Documenting the American South Logo
oral histories of the American South
Excerpt from Oral History Interview with James Atwater, February 28, 2001. Interview K-0201. Southern Oral History Program Collection (#4007) See Entire Interview >>

Atwater interacted with white youth more often before high school

Atwater traces the types of interactions he had with local white youth throughout his childhood. He remembers more games together before he entered high school. Interaction was possible because the segregted neighborhoods were still close to one another. He is not sure whether the interaction between black and white youth decreased because of prejudice.

Citing this Excerpt

Oral History Interview with James Atwater, February 28, 2001. Interview K-0201. Southern Oral History Program Collection (#4007) in the Southern Oral History Program Collection, Southern Historical Collection, Wilson Library, University of North Carolina at Chapel Hill.

Full Text of the Excerpt

JENNIFER NARDONE:
About some of the kinds of the interactions you would have maybe coming to and from school. Did you ever pass white students walking to Chapel Hill school? Did you walk with other Lincoln high-?
JAMES ATWATER:
Very seldom. Very seldom. Because the residential pattern was such that we were all-that area's called Potter's Field. And we were Potter's Field and Sunset. Students came mostly from Potter's Field and Sunset. So, whites were east of Caldwell Street. Some of them were on the eastern edge, eastern end of Caldwell Street. Airport Road. Out in that area. So I did not. Now, some of the students came from an area called Windy Hill, I don't know if you've heard about that. Okay, well, Windy Hill is east of Airport Road, and mostly, they walked from Windy Hill to school. Course they probably walked past our schools on the way to Chapel Hill High. But I did not. I mean, normally, no, we didn't see any.
JENNIFER NARDONE:
Can you think of any kind of interaction that you might have had with the white students at Chapel Hill high?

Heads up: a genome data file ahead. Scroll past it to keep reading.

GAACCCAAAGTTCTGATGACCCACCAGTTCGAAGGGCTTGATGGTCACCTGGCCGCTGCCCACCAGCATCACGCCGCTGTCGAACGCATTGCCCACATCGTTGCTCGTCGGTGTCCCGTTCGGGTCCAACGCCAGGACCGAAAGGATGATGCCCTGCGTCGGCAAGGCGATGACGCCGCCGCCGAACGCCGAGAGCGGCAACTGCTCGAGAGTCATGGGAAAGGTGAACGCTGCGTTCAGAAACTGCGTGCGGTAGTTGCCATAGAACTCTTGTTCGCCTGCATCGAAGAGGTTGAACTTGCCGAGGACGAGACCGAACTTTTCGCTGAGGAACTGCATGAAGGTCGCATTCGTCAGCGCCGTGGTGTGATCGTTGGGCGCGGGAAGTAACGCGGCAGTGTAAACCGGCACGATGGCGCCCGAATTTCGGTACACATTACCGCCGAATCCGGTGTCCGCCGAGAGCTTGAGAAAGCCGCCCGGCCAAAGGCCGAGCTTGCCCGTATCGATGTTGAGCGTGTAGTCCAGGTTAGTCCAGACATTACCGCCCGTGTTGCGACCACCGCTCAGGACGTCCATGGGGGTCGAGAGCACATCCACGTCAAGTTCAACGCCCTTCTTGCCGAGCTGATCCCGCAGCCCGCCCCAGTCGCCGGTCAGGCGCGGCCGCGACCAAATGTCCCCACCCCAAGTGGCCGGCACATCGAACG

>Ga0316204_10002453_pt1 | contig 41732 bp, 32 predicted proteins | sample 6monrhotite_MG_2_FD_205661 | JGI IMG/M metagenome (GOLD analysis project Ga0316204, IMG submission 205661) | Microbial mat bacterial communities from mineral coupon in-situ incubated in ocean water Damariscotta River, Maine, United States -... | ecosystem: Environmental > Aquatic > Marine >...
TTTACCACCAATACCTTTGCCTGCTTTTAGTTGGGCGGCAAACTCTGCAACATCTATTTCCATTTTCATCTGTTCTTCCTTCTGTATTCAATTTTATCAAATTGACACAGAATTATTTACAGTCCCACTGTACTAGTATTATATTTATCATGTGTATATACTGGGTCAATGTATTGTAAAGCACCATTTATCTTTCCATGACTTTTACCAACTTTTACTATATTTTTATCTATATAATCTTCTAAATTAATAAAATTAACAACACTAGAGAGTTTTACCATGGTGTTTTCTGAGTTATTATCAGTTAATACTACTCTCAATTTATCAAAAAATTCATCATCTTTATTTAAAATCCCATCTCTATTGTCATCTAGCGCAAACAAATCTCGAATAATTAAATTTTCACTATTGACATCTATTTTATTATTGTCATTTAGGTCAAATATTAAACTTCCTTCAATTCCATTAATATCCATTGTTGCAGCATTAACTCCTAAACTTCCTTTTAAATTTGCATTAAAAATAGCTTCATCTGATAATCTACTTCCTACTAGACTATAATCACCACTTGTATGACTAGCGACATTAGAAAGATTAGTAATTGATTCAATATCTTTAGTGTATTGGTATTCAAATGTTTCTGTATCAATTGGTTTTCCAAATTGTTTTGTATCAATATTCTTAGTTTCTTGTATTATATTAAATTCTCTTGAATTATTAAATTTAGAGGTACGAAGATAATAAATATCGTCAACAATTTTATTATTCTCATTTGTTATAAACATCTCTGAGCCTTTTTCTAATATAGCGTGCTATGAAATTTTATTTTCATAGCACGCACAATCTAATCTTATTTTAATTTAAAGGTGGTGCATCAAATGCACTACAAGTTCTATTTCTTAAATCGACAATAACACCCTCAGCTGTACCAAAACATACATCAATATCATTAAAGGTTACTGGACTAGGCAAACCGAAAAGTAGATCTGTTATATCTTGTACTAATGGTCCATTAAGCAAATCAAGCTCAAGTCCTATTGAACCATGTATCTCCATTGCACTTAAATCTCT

JAMES ATWATER:
Oh yes. Well we, as I said, whites were living east of Caldwell Street, actually they were a little bit east of Church street, on the eastern side going toward Airport Road. Wasn't quite Airport Road. And there were a couple of time we – cowboys and Indians, we played together. And so, that -sure, we did that occasionally. That's from my personal standpoint, but I know also that one of Ed Caldwell's cousins lived on Main Street, East Franklin-I guess it's really West Franklin. And they were a block away from a number of white families, and they had much closer interaction, I think than we did. They knew some of them, they were really neighbors. They were really living very close. So, there was interaction from that standpoint.
JENNIFER NARDONE:
So when you were younger you would play, with whites. Black and white students, children would play together.
JAMES ATWATER:
Yes.
JENNIFER NARDONE:
And then, can you remember a time maybe when that stopped? Around a certain age, or-.
JAMES ATWATER:
Well, I don't remember specifically, but I think probably by the time we got to high school, we didn't do it very much. I think it was probably-
JENNIFER NARDONE:
And do you think that was a result of just growing awareness of the differences? The racial differences?
JAMES ATWATER:
I would think that it probably was. It probably was. But it's difficult to say that that was conscious. And on our part, we were in a position where we would accept an invitation, but we wouldn't necessarily invite them to play with us. So I think they may have made more of the decision than we did.
JENNIFER NARDONE:
So, what about when you did get to high school. I didn't mean to cut you off.
JAMES ATWATER:
From a standpoint of-
JENNIFER NARDONE:
Well, were there certain events or celebrations or anything that you can remember where the students would come together from the two high schools? Or was it basically completely separated?
JAMES ATWATER:
Well, I don't want to say completely separated, but there are very few things that I can recall we did together. Now, again I go back to the younger days. I know when I was a Cub Scout, as a Cub Scout, one of the churches, one of the white churches, and the church-the pastor of the church was a controversial individual because he-he eventually became a controversial character in Chapel Hill and I'm sure there are things written about him-Charles Jones. And he invited our Cub Scout troop to a Christmas gift exchange between a white- between our Cub Scout pack and a white cub scout pack. And that was fairly unusual, as far as I knew, that wasn't a regular thing. You did that, I think it probably worked out only that we did it at that Christmas party. I don't know if very much came of it after that. But, of course that's at the Cub Scout age, which is pre-twelve, before age twelve. Otherwise, I just don't remember very many organized things. I mean, unorganized, playing basketball somewhere in the neighborhood, and we got together, but formally between the teams, none that I have? You did-the university of course, again, because of the personal connections, the trainer, or you could say, the waterboy, for the university team was an African American, Morris Mason. And he worked out things so that the university helped us with equipment, neighborhood facilities. It's personal, his personal relationship with the coaches at the university and the administration.